Kevin Ohannessian: What is your favorite thing at E3 this year?
Marc Whitten: I like our stuff pretty well, and that’s not just a PR answer. I have been working with Xbox for 10 years, and the stuff we’re doing around ESPN and Kinect, and finally getting to a place we can bring out more of the interactive experiences for everyone. Interface and controller has been such a big problem in this space, it’s pretty cool. There are a lot of great games out there as well. I’m pretty excited about what’s happening in the living room–all of the screens being connected, really showing the power of something like Xbox Live and Kinect.
What hurdles did you have to get over for the ESPN deal?
They are great partners, and from meeting number one the excitement was through the roof on both sides. We got our teams together, and we started saying, “We can do this, and we can do this. This what we look like. Here are the types of things ESPN has been wanting to do for a while, but it’s a little tough in the living room without the interactivity. Here’s what we’ve been thinking, here’s what we know about what happens in games and how that would translate into non-game stuff.” That part was never a hurdle. I think getting through the logistics of when and how, and how we can get our schedules to align and those parts, that’s always work.
What about the more interactive elements of ESPN, the polling and the following of teams?
It’s a really great mix of what the Xbox is great at and what ESPN is great at. ESPN is a data machine–they have all of the sports stuff going on, on top of that they are collecting the stats, meta-data so you know what is going on, and they use that in a variety of ways. On the Xbox, we have the power to do interactive stuff, the community that connects people. One of the things we saw last year when we launched our Sky service in the U.K., that party mode inside of sports session was really huge. And we knew that if we’re able to marry all of that stats and data and stuff that’s going on in other games, that we’d come out with something pretty special. A lot of it goes back to how do you use what’s socially happening on live to make better decisions about what you might want to do to be entertained. With ESPN on Xbox Live, it’s easier to find the right games, because you can see where the community’s interest is in, what’s the hot game happening right now.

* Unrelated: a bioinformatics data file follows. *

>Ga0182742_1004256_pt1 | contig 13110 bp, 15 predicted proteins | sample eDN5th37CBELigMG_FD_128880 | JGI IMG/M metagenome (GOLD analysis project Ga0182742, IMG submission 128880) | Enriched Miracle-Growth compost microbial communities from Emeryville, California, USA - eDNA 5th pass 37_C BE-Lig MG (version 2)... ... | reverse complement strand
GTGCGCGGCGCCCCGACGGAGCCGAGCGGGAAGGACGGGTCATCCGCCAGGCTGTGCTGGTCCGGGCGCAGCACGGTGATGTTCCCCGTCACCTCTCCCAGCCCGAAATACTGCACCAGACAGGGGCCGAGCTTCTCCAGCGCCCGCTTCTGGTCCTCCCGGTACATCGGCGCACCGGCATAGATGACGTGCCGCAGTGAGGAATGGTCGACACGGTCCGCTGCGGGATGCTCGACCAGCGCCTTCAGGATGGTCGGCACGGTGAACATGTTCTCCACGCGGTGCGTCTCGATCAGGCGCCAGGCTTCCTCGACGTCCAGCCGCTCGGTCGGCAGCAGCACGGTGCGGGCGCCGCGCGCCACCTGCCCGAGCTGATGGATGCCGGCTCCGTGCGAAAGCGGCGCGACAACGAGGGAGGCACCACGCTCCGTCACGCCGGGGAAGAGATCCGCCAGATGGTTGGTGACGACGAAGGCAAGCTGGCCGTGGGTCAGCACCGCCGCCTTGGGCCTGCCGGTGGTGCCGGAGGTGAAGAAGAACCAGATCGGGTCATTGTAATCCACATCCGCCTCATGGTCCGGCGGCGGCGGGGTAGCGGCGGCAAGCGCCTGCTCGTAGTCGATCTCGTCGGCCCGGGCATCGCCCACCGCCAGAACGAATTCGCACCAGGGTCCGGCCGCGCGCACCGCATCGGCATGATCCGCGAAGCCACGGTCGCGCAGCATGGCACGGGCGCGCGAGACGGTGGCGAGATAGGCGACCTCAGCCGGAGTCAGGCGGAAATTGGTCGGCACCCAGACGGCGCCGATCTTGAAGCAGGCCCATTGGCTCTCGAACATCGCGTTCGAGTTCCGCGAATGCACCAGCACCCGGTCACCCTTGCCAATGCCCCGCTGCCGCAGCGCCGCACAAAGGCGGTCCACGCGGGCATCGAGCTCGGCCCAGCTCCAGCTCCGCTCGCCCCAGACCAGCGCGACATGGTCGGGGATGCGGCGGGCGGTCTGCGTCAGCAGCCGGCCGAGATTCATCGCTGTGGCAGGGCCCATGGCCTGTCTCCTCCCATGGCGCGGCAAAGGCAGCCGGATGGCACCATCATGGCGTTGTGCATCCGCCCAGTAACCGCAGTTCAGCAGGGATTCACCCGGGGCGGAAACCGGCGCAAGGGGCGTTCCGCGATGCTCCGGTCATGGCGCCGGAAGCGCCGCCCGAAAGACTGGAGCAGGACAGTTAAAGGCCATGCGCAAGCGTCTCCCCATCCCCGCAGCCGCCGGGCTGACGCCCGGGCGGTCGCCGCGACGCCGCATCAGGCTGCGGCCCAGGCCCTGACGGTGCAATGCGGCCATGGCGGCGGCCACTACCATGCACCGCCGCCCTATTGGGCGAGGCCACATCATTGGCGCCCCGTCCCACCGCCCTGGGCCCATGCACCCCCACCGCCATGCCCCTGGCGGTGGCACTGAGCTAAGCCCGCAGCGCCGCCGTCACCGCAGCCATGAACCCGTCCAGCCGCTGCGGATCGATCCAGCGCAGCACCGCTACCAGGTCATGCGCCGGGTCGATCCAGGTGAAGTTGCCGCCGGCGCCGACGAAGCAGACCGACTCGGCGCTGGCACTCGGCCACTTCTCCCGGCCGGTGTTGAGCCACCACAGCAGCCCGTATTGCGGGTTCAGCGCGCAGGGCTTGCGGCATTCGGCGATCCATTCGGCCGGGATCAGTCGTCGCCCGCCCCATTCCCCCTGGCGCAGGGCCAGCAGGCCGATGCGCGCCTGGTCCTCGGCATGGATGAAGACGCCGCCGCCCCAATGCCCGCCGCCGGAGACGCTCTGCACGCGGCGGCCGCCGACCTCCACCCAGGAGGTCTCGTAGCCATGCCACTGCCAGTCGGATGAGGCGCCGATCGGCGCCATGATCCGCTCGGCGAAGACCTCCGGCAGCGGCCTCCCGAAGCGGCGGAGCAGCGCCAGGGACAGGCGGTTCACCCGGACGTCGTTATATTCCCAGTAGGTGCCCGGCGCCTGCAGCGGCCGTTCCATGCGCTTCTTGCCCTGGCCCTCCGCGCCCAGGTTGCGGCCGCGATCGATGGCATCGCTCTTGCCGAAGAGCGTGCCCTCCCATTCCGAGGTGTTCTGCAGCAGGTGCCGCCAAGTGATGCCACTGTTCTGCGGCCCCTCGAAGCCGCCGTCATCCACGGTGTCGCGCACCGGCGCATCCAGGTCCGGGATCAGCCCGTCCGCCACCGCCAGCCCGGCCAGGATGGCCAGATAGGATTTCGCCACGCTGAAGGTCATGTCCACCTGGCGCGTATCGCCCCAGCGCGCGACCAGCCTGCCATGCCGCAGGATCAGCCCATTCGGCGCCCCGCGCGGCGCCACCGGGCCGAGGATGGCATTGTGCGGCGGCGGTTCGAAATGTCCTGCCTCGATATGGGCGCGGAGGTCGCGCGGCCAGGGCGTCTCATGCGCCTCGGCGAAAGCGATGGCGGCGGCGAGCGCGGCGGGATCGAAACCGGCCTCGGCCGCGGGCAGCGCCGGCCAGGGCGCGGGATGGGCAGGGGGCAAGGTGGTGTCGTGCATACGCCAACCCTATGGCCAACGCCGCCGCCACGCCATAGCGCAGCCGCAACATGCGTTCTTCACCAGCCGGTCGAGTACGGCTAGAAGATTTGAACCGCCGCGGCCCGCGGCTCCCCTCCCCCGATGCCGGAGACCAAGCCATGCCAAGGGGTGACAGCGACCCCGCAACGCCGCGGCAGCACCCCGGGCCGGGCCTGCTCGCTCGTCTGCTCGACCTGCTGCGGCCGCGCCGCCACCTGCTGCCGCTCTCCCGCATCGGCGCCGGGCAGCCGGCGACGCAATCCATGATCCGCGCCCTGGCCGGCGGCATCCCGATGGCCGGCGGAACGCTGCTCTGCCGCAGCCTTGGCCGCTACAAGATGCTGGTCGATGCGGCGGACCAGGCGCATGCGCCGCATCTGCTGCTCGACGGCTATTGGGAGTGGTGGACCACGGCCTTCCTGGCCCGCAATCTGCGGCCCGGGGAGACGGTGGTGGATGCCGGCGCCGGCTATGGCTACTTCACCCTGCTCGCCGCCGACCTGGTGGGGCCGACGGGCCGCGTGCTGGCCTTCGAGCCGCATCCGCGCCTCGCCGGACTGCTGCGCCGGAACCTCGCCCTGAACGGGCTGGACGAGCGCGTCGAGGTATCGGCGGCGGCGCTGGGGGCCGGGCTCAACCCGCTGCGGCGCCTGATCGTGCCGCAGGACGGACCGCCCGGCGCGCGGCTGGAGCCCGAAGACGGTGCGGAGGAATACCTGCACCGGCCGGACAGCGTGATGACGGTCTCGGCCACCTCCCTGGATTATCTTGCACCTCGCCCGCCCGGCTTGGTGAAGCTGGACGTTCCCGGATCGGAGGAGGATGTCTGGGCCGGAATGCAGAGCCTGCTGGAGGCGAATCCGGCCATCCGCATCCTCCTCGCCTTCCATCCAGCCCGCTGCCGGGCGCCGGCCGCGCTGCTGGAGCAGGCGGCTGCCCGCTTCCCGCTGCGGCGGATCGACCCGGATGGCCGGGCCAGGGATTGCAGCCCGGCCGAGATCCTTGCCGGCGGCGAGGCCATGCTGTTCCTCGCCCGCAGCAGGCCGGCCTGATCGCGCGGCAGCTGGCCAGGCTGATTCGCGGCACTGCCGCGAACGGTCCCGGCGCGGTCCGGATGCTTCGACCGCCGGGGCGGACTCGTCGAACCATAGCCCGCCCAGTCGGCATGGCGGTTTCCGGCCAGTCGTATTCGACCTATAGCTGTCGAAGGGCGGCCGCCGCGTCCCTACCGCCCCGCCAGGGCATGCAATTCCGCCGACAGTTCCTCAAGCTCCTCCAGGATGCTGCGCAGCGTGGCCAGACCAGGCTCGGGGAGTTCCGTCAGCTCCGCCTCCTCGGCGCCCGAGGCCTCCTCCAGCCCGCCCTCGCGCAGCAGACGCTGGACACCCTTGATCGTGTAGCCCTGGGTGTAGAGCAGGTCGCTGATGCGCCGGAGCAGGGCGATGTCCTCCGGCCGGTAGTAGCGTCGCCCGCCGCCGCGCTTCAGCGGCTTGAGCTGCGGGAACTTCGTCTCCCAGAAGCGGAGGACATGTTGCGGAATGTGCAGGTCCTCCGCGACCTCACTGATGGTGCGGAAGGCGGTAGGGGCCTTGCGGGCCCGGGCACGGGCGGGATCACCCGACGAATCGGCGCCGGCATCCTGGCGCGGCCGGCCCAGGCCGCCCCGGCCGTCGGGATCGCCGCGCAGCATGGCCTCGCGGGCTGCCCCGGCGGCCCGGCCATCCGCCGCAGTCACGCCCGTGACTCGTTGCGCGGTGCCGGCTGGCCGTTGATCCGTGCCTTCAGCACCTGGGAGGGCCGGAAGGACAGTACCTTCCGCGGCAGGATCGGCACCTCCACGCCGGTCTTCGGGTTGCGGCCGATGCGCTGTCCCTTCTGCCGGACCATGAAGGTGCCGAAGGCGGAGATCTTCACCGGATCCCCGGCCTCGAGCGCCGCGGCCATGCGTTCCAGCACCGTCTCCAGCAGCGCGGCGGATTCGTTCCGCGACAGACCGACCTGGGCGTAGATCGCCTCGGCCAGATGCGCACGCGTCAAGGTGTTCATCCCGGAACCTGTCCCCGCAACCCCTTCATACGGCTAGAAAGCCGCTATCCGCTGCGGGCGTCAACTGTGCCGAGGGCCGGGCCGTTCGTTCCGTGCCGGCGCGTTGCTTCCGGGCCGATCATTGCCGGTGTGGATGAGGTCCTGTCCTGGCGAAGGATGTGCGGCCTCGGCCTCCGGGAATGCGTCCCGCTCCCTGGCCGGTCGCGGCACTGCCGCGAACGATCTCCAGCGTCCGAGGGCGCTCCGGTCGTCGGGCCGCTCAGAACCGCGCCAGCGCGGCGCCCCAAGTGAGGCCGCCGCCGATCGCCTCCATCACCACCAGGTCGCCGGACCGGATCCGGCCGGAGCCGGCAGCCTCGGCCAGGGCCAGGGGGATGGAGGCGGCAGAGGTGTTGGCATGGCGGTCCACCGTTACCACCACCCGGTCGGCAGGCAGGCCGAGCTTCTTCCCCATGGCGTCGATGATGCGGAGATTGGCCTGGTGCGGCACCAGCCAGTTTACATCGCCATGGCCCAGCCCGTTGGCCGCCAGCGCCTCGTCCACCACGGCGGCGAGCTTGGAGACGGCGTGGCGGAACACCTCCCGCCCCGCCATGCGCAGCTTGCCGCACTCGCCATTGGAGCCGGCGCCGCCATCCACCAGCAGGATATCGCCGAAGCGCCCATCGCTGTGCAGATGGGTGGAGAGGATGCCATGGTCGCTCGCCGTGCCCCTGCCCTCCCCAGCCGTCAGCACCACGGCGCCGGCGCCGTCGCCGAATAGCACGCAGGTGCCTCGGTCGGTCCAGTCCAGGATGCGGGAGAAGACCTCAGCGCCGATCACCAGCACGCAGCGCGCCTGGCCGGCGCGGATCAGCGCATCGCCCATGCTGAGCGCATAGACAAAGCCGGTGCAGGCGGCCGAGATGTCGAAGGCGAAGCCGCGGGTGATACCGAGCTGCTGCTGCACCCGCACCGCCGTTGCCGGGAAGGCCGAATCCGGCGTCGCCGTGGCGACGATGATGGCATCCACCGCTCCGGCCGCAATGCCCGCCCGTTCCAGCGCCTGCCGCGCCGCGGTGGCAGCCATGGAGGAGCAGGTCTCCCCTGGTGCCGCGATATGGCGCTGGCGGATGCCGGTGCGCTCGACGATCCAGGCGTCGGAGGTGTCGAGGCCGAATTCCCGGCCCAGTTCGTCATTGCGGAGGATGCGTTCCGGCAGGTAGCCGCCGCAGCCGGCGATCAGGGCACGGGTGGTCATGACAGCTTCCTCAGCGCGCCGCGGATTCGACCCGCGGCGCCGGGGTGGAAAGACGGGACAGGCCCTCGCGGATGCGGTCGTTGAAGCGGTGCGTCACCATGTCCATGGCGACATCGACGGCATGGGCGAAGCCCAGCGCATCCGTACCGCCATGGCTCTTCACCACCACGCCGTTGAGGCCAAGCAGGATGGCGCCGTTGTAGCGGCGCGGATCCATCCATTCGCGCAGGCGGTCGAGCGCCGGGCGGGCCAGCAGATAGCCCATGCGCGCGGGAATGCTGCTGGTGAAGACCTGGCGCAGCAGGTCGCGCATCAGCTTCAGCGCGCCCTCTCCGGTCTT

On FastCompany.com, we have been covering the evolution of natural interfaces, and there is always a comparison to Minority Report. How much did science fiction influence Kinect?
Hey, we’re Microsoft. We like science fiction. I remember when were first getting voice recognition up and running, there’s a scene from Star Trek IV, when they go back in time and Scotty picks up the mouse, “Computer, computer.” I made them use that as the clip for the first time the command “Xbox pause” worked. When you look at where the imagination goes when the technology gets out of the way, that’s where the magic happens. There’s that great quote, “Any sufficiently advanced technology is indistinguishable from magic.” I use this electricity analogy. If I told you how electricity got to your house, it’s really complicated. There’s a nuclear reactor, there’s thousands of miles of cables, there’s government regulations, and whole industries–you don’t know about any of that stuff. You just flip the switch and it works. That huge technology investment just makes it easier for people to interact.
At Sony’s event, they announced PlayStation Plus, a paid subscription.
I am not surprised other people in the world do similar things. I didn’t have a very deep reaction, frankly. We’ll see what they do with it. I’m excited about what we’re doing. It’s about how do we deliver this amazing value inside of Xbox Live, that’s about all entertainment becoming social and interactive, and you being able to find content you want, with people you care about, wherever you are. That’s my constant push with the team. I think we are going to focus on a lot of different business models, subscriptions and transactions, both of those are really great for us.
I am surprised you guys didn’t touch on gaming with 3-D televisions.